Records and Information Management

Acquisition and Appraisal
New material is acquired by the Archives almost every day, either as a regular transfer of records from one of the departments of the National Offices of our Church, or through private donations. One of the most important functions of the archives’ staff is to “appraise” records. Not in a monetary sense but in an “archival” sense – to determine what should or should not be preserved. We can’t keep everything, and nor would we want to; certain records can, and should, be disposed of after a specific period of time. Generally speaking, only about 10-15% of the records generated by an organization have long-term value – the rest are of a routine and/or transitory nature.
Deciding what is archival, and what is not, involves a two-stage process. The first stage is to determine if the records fall within the collection mandate of the archives (found in Appendix G of The Book of Forms). The second stage then involves analyzing both the records themselves, and the context of their creation, i.e. analyzing the function that led to their creation. This analysis, in turn, allows the archivist to determine the evidential and informational value of the records. Those records which are deemed to have high evidential value (are accurate and authentic in acting as evidence of the policy, procedures and decision-making of the Church and therefore have significant legal, administrative and financial significance) and/or have high informational value (are full and complete in describing the events, activities and actions of the Church) are then acquired into the archives and given a unique “accession number”, before being catalogued.

Arrangement and Description
Once accessioned, records are then catalogued, or “arranged and described”. This is a very time-consuming process, and as a result, most archives have a significant back-log of material which has been accessioned but not yet catalogued. We estimate that our back-log is about 8 years worth of material.
Archives arrange material according to the principles of “provenance” and “original order”, unlike libraries, which arrange items according to subject. The principle of provenance requires that those records created by a specific person or agency be kept together and not inter-mingled with records of another creator, while original order requires that items be kept in the same order or system in which they were originally used. Both of these principles ensure the ability of the records to act as evidence of the “creator’s” work.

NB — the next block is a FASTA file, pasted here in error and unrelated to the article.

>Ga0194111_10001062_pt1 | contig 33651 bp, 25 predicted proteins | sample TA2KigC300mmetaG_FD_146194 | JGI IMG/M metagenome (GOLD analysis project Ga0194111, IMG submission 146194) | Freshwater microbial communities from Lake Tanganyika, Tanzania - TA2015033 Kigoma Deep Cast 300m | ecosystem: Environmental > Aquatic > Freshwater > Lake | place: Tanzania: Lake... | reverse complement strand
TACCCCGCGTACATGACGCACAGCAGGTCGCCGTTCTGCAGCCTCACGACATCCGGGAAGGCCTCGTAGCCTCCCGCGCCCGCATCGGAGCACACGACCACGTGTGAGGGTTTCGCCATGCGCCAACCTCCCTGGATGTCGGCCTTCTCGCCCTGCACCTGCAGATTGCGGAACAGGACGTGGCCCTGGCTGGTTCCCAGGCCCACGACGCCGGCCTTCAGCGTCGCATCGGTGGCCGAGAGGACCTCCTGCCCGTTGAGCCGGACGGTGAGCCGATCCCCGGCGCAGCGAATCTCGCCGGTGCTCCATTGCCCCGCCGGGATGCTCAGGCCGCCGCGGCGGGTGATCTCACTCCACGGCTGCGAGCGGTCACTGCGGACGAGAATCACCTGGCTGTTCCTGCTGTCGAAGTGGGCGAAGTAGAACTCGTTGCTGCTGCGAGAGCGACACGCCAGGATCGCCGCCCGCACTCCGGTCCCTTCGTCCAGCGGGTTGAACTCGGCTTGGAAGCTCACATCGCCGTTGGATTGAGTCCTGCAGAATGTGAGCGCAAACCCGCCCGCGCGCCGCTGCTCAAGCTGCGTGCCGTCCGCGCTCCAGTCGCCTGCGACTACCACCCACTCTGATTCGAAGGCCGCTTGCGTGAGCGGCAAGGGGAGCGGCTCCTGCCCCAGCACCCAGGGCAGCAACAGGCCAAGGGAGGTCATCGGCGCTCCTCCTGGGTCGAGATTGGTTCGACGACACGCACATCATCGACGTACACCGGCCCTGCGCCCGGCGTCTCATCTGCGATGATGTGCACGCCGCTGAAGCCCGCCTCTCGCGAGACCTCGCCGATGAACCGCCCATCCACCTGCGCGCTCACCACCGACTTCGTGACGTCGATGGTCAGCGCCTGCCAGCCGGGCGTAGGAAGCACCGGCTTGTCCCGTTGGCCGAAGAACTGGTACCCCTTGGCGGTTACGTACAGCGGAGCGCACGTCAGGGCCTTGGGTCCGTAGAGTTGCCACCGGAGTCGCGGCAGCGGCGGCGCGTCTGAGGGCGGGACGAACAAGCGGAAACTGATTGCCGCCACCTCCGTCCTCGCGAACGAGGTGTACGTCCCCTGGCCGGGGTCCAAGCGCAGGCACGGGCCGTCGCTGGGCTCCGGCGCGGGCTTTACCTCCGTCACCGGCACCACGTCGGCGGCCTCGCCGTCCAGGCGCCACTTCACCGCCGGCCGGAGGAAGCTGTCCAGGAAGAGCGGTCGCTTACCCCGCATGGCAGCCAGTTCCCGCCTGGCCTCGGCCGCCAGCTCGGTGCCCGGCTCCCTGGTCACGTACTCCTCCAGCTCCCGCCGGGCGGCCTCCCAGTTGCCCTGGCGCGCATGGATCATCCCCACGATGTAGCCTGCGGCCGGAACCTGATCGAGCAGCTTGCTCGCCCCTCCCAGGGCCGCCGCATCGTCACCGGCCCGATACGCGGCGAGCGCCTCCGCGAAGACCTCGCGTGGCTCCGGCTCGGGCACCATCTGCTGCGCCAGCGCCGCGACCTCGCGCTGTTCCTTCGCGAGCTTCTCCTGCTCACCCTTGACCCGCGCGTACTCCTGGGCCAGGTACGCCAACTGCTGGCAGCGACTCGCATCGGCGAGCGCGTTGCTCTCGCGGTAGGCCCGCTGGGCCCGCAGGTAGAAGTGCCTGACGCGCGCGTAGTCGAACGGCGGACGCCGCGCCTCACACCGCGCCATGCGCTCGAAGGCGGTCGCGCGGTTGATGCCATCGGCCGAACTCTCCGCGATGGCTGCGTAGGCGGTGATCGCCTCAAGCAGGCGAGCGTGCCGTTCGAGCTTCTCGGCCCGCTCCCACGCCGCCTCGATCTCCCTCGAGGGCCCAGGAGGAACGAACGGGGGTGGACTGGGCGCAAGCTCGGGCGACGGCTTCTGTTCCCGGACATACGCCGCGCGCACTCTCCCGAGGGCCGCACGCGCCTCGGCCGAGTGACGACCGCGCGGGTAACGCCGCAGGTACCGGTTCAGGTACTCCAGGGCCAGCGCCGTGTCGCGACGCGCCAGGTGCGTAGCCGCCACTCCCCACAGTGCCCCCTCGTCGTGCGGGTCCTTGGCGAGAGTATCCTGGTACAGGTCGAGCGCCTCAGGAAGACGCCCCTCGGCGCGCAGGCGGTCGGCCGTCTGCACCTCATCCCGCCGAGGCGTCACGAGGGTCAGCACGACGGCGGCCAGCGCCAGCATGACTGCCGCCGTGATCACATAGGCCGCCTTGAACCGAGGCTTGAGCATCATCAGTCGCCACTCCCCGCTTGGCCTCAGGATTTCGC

Once arranged, the records are then described. Description involves the examination and analysis of the documents in order to write detailed guides, indexes and catalogues (generally referred to as Finding Aids) to help potential researchers, and the archives’ staff, know what information exists in the archives and where to find it. In Canada, standardized rules for the description of archival records have been developed over the past 20 years, improving access to records and allowing archives to submit their descriptions to provincial and national databases which are searchable on the Internet.

Conservation and Preservation
At the Presbyterian Church Archives, the records are stored in a temperature and humidity-controlled vault area, to ensure optimal preservation over time. Paper documents are acidic and highly susceptible to damage from light, temperature and humidity fluctuations, and air-borne particulates. We’ve all seen what happens to a newspaper when it is placed in sunlight for an afternoon – it becomes yellow and brittle. This occurs when the ultraviolet light from the sun interacts with the acid in the wood-pulp in the paper. Newsprint is highly acidic, yet many of the documents in the archives, especially those from the early part of the 20th Century, are just as acidic. Proper care and preservation of these items is therefore absolutely necessary to prevent further deterioration. Most documents are stored in acid-free file folders or envelopes and placed within acid-free storage boxes. These protect against light and air-borne particulates, and help moderate the effects of humidity fluctuations. They are also buffered with calcium carbonate to ensure a minimum pH of 8.5, helping slow the natural process of acid migration within and between documents.